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Edwin D. Duryea Jr., retired UB professor April 25, 1916 -- Dec. 23, 2005

Edwin D. Duryea Jr., Ph.D., of Orchard Park, a retired professor of higher education at the University at Buffalo, died Friday in Father Baker Manor, Orchard Park, after a long illness. He was 89.

A native of Rutherford, N.J., he was a professor of higher education at UB from 1966 to 1984. For several years, he was chairman of the department of higher education.

While at UB, Dr. Duryea also spent two years as head of mission for the U.S. Agency for International Development project at the National University of Asuncion in Paraguay, where he was an honorary faculty member.

In 1984, upon his retirement from UB, he was named a professor emeritus.

Dr. Duryea had a bachelor's degree from St. Lawrence University, a master's from UCLA and a doctorate from Stanford.

During World War II, he served in the Navy and was commanding officer of the USS SC-506 and the USS Garfield Thomas. He was a member of the Naval Reserve from 1945 to 1951.

Prior to joining the UB faculty, he served on the faculty and in the administration at the University of Toledo, Oregon State University, the University of Akron, Hofstra University and Syracuse University.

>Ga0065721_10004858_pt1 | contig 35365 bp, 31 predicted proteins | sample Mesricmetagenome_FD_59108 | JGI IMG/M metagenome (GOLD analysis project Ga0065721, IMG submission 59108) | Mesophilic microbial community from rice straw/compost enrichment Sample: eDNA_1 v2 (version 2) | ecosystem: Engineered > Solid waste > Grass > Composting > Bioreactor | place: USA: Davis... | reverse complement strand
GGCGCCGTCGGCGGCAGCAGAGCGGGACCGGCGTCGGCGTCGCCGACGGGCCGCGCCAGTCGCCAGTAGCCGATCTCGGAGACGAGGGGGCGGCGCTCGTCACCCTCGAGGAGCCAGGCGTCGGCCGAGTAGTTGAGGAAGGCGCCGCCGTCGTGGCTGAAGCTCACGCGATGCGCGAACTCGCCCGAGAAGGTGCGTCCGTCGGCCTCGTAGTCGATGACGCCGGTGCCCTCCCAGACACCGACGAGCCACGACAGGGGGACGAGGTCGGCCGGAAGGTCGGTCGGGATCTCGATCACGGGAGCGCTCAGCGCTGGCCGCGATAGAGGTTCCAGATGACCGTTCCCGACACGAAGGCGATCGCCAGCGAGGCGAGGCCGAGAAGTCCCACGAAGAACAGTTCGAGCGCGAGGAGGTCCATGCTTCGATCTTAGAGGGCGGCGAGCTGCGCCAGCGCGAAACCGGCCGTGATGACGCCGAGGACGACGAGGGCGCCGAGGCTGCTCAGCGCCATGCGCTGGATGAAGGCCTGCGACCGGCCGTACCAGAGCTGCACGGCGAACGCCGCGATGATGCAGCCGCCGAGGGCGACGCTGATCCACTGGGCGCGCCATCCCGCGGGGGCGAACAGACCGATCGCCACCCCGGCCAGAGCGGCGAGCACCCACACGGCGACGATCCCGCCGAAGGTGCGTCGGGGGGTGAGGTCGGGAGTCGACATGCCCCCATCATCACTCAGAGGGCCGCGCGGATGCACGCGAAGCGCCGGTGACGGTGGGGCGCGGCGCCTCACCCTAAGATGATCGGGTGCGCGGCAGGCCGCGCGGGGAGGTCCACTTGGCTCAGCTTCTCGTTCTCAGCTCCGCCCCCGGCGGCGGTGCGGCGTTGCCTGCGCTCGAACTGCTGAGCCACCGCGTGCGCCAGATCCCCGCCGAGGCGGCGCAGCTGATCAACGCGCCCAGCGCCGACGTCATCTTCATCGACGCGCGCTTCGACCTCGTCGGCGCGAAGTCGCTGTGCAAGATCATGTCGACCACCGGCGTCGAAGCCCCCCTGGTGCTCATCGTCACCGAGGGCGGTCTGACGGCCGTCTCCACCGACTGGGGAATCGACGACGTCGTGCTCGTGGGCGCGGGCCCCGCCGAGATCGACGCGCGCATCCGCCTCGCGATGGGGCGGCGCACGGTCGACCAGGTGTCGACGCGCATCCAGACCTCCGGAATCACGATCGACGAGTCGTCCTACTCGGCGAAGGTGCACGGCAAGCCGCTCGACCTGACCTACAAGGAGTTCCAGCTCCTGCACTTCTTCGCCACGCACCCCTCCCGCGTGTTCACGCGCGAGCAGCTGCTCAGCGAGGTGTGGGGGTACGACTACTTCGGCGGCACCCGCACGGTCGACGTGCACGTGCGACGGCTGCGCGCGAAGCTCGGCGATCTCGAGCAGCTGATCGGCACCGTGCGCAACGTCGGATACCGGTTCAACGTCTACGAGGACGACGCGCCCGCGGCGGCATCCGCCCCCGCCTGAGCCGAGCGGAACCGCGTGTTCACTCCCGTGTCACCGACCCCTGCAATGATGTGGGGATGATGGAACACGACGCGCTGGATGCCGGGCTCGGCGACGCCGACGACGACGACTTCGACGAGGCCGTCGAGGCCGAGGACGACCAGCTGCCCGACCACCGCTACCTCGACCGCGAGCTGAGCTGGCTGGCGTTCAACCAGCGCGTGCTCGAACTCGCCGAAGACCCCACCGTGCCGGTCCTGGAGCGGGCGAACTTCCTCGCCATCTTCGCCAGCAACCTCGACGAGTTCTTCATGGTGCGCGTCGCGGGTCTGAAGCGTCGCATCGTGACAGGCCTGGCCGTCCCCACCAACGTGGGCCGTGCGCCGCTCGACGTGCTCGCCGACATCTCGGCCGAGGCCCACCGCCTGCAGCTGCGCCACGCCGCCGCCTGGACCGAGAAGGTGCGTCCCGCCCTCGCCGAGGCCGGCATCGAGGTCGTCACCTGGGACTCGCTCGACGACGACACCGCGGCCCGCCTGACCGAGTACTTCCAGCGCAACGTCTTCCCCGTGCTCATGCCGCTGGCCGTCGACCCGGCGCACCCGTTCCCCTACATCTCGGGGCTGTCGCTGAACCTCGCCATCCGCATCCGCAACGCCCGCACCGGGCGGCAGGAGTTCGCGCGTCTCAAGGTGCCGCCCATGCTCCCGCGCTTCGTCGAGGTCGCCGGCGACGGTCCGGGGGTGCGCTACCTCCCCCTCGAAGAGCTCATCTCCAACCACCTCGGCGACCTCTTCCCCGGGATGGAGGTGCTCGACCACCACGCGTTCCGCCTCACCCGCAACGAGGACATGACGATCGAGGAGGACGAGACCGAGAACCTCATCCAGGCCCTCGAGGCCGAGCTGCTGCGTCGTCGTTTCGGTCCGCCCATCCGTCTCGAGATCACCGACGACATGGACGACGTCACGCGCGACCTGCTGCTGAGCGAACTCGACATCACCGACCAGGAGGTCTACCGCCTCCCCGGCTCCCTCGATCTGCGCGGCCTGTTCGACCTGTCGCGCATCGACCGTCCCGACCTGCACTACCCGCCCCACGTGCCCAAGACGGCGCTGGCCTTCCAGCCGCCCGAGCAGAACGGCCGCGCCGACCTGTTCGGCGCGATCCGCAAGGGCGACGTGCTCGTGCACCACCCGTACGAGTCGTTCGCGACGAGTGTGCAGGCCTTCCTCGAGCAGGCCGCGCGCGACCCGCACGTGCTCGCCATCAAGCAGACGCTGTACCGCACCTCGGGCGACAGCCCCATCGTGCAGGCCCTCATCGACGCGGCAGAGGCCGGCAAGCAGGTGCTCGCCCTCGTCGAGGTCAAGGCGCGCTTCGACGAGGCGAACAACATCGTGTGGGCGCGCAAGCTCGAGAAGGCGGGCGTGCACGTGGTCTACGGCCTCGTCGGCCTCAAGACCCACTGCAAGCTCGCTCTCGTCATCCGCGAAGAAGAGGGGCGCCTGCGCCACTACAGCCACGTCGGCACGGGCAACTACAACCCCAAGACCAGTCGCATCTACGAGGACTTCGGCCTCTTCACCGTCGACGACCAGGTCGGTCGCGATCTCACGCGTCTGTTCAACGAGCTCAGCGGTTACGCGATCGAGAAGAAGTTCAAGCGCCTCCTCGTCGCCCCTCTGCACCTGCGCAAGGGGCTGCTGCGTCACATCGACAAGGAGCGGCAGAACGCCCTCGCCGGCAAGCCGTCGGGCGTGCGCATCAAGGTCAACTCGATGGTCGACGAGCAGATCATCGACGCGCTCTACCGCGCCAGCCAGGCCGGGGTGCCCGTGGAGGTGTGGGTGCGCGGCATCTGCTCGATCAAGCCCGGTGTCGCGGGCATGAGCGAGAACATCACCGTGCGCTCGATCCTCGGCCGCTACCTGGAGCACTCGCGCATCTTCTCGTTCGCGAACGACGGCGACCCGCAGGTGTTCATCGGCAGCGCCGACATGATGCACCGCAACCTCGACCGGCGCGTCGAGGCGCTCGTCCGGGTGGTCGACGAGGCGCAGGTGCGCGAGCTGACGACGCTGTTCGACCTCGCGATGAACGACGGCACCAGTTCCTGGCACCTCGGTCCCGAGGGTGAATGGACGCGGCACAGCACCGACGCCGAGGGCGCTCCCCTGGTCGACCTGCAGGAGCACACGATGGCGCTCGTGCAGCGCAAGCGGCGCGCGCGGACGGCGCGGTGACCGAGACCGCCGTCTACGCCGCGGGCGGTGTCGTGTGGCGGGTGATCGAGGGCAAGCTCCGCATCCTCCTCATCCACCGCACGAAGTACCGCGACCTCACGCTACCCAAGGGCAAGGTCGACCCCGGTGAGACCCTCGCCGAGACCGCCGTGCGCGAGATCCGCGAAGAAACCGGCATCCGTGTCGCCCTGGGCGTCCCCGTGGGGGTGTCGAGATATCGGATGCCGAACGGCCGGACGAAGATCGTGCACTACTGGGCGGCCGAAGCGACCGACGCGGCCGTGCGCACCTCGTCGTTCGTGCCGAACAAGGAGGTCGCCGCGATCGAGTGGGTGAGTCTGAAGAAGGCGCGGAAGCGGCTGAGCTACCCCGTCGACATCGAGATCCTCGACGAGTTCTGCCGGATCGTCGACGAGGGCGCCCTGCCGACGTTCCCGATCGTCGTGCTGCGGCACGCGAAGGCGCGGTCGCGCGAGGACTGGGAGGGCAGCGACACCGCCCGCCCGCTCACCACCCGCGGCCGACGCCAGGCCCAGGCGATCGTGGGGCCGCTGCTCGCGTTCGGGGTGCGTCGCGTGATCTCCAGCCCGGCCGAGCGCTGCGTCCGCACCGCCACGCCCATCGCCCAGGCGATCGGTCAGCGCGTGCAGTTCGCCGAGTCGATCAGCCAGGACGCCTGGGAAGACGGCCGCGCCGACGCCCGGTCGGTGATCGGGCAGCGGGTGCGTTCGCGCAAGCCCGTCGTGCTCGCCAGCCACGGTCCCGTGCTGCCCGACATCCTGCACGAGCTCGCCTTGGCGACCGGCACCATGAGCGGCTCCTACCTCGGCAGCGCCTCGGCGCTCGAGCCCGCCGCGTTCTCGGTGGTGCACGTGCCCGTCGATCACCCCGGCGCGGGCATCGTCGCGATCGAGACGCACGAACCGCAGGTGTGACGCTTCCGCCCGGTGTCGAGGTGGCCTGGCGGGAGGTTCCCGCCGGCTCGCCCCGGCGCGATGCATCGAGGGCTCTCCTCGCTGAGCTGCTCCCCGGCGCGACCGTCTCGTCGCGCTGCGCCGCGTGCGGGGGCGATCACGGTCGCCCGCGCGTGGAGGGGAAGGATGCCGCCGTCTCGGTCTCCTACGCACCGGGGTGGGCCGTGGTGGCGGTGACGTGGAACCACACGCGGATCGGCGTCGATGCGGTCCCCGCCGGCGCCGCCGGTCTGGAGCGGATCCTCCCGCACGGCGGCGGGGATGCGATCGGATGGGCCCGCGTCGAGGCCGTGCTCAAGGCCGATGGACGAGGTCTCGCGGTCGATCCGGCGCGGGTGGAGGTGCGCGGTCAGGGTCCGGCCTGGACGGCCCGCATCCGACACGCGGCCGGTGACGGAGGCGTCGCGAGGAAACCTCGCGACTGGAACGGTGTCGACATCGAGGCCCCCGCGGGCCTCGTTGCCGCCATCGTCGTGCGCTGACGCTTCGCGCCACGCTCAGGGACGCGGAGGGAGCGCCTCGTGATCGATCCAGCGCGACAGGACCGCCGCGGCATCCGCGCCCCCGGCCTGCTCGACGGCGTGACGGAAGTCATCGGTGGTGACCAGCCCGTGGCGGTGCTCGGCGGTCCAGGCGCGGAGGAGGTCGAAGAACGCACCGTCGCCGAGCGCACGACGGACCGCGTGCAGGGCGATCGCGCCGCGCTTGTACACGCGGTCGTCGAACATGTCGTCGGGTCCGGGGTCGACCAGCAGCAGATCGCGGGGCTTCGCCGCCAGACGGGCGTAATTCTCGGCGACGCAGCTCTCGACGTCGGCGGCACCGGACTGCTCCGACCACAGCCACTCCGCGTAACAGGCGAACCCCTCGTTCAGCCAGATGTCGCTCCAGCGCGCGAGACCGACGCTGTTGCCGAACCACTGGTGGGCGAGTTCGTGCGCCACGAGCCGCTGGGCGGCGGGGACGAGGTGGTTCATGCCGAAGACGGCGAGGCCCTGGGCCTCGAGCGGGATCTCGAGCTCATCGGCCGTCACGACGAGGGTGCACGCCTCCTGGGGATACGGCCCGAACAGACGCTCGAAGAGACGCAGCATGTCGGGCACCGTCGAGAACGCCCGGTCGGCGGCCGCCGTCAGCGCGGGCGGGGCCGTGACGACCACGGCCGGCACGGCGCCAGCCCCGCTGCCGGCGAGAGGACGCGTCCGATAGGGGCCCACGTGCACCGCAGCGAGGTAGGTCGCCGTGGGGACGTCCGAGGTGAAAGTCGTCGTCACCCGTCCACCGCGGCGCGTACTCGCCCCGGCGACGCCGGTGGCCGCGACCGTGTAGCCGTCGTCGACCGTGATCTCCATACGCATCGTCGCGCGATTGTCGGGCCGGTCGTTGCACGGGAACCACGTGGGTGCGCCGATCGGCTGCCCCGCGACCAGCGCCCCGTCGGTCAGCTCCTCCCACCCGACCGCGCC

After retiring from UB in 1984, Dr. Duryea was vice president and then president of the New York Conference of the American Association of University Professors.

During his career, Dr. Duryea wrote more than 40 scholarly articles and published a book, "The Academic Corporation: A History of College and University Governing Boards."

Active in sports into his 80s, he was a member of the Buffalo Ski Club and the Hickory Hill Tennis & Swim Club. He also enjoyed bicycling.

Surviving are his wife of 45 years, Libera "Libby" Principe Duryea; three daughters, Maria of Huntington, Vt., Jenifer of Gloucester, Mass., and Beth of Whately, Mass.; and two sons, Navy Capt. David of Fairfax Station, Va., and Jeff of Jamaica Plain, Mass.

A memorial Mass will be offered at 10 a.m. Tuesday in Nativity of Our Lord Catholic Church, South Buffalo Street and Thorn Avenue, Orchard Park. A memorial service will be held in the summer at Chautauqua Institution.


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